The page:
Hence, the prior on \(\mathbf {F}\) can be expressed similarly to the generic prior defined in Eq. (1):

$$\begin{aligned} p(\mathbf {F} | \varvec{ \theta } ) = \prod _{r=1}^{R} p(\mathbf {F}_{r} | \varvec{ \theta } _{r} ) = \prod _{r=1}^{R} {\mathcal {N}}(\mathbf {F}_{r}; \mathbf {0} , \mathbf {K}_{f f}^r), \end{aligned}$$
(3)

where \(\mathbf {K}_{f f}^r\in {\mathbb {R}}^{NQ_r\times NQ_r}\) is the covariance matrix generated by the group kernel function \(\kappa _{r}(f_j( \mathbf {x} ), f_{j'}( \mathbf {x} ^\prime ) )\), which evaluates the covariance of functions \(f_j\) and \(f_{j^\prime }\) at the locations \( \mathbf {x} \) and \( \mathbf {x} ^\prime \), respectively.

This structure allows arbitrary grouping of latent functions depending on the application (in our case, groups are structured for distributed forecasting, discussed below). However we emphasize that our inference method allows grouping between any latent functions in \(\mathbf {F}\) and does not make any assumptions (beyond the standard iid assumption) on the conditional likelihood. Hence, since our model allows dependences between latent functions a priori, we refer to it as grouped Gaussian processes (ggp). Although we develop a generic and efficient method for ggp models in Sect. 6, our focus in this paper is on a particular class of flexible multi-task regression models referred in the literature to as Gaussian process regression networks (gprn, Wilson et al. 2012).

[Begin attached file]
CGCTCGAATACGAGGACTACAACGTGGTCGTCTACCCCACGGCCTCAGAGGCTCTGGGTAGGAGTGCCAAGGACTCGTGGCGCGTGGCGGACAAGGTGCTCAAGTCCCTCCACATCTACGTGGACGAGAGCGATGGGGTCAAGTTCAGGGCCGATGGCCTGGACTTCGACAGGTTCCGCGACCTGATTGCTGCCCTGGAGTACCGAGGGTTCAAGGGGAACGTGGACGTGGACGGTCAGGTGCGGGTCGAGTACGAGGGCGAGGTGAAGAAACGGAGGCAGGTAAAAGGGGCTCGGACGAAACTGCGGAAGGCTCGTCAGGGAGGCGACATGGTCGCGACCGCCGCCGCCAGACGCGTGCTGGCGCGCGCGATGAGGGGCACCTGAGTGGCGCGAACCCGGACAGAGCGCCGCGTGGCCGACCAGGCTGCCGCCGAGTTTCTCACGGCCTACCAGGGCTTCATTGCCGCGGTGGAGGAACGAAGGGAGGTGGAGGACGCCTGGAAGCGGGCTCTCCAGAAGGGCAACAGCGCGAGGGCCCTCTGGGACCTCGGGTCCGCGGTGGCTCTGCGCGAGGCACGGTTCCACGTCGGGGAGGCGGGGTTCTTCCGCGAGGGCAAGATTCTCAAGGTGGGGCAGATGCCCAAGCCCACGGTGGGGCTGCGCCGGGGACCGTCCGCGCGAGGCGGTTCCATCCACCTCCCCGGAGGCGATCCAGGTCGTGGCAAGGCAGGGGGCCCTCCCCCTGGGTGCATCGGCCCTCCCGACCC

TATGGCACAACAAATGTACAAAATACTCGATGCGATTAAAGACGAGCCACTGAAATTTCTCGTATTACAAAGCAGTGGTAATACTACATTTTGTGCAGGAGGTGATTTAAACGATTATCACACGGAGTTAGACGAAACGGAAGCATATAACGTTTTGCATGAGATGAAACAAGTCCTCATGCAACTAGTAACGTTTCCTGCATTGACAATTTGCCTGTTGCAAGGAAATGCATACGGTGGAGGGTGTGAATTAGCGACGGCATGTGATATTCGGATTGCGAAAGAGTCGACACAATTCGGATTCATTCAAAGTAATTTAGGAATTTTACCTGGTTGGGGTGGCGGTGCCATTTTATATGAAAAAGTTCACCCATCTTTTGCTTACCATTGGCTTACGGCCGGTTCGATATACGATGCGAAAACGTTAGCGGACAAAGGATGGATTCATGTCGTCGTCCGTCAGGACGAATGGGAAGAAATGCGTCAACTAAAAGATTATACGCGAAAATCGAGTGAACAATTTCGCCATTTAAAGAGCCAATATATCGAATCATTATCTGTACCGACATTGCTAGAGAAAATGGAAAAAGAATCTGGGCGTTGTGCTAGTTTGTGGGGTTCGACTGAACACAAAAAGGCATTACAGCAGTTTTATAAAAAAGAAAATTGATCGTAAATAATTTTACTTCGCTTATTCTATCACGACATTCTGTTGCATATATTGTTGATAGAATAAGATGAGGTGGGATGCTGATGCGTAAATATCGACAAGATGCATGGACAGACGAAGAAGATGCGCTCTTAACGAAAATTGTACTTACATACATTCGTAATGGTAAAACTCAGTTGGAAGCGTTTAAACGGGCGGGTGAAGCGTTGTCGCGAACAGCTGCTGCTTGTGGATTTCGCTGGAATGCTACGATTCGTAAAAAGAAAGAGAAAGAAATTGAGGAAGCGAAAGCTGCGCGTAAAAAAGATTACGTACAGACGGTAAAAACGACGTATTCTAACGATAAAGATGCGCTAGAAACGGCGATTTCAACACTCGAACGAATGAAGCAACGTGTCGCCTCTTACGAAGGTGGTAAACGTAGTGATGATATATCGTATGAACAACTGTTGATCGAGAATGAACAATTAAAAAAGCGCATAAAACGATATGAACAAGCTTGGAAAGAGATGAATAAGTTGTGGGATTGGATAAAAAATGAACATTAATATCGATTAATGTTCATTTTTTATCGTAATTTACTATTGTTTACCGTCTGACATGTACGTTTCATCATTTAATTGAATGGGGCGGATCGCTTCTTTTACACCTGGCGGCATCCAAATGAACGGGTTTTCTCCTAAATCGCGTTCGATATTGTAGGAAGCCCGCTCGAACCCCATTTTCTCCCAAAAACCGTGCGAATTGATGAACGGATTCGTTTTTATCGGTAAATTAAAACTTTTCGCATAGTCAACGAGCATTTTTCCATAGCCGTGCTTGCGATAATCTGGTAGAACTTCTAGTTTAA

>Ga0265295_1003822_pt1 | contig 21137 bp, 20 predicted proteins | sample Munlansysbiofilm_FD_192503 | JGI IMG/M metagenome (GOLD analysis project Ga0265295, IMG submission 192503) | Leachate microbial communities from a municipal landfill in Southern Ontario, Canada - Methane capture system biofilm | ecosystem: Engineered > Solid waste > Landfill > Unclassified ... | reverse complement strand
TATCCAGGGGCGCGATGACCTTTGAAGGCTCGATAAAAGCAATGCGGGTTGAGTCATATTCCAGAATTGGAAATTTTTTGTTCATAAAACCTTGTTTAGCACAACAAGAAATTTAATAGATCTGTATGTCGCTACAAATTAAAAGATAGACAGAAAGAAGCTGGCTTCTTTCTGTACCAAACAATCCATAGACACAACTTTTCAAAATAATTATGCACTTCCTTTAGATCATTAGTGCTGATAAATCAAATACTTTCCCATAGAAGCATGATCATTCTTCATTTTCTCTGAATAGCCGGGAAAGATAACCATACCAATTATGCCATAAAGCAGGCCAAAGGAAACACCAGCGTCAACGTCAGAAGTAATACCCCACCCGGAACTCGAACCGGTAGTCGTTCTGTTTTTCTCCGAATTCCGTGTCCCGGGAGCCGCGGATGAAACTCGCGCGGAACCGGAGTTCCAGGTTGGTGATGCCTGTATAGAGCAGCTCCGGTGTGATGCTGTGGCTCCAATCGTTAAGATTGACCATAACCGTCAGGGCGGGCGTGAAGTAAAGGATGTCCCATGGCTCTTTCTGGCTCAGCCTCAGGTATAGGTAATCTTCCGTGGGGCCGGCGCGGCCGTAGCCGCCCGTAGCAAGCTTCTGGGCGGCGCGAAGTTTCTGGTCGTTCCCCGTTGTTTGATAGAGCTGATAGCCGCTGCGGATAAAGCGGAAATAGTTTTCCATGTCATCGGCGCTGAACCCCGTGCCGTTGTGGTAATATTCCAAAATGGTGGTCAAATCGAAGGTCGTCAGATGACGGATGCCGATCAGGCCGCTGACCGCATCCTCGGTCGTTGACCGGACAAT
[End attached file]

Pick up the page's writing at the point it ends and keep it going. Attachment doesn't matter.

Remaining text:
Separable kernels

Before describing how gprn s fit into the framework of Krauth et al. (2017) and how we generalize them to incorporate grouped priors, it is important to describe a simple yet efficient way of modeling correlations across groups. Once latent functions are coupled a priori, scalability becomes an important consideration. Thus, although \(\kappa _{r}(f_j( \mathbf {x} ), f_{j'}( \mathbf {x} ^\prime ) )\) is not constrained in terms of kernel choice, for the problem at hand we consider separable kernels of the form \(\kappa _{r}(f_j( \mathbf {x} ), f_{j'}( \mathbf {x} ^\prime ) )= \kappa _{r}( \mathbf {x} , \mathbf {x} ')\kappa _{r}( \mathbf {h} _j, \mathbf {h} _{j'} )\). \( \mathbf {h} \) are defined as \(H\)-dimensioned feature vectors forming an additional feature matrix \(\mathbf {H}_r\in {\mathbb {R}}^{Q_r\times H}\) that characterizes covariance across functions \( \mathbf {f} _{j}\in \mathbf {F}_{r}\). We describe in Sect. 7 below how \(\mathbf {H}_r\) can be used to exploit spatial dependency between tasks.

This separable structure yields covariance matrices of the Kronecker form \( \mathbf {K}_{f f}^r= \mathbf {K}_{ \mathbf {h} \mathbf {h} }^r\otimes \mathbf {K}_{ \mathbf {x} \mathbf {x} }^r\), where \(\mathbf {K}_{ \mathbf {x} \mathbf {x} }^r\in {\mathbb {R}}^{N\times N}\) and \(\mathbf {K}_{ \mathbf {h} \mathbf {h} }^r\in {\mathbb {R}}^{Q_r\times Q_r}\). By adopting the Kronecker-structured prior covariance over functions within a group, we reduce the maximum dimension of required matrix inversions, allowing scalable inference.

Grouped Gaussian process regression networks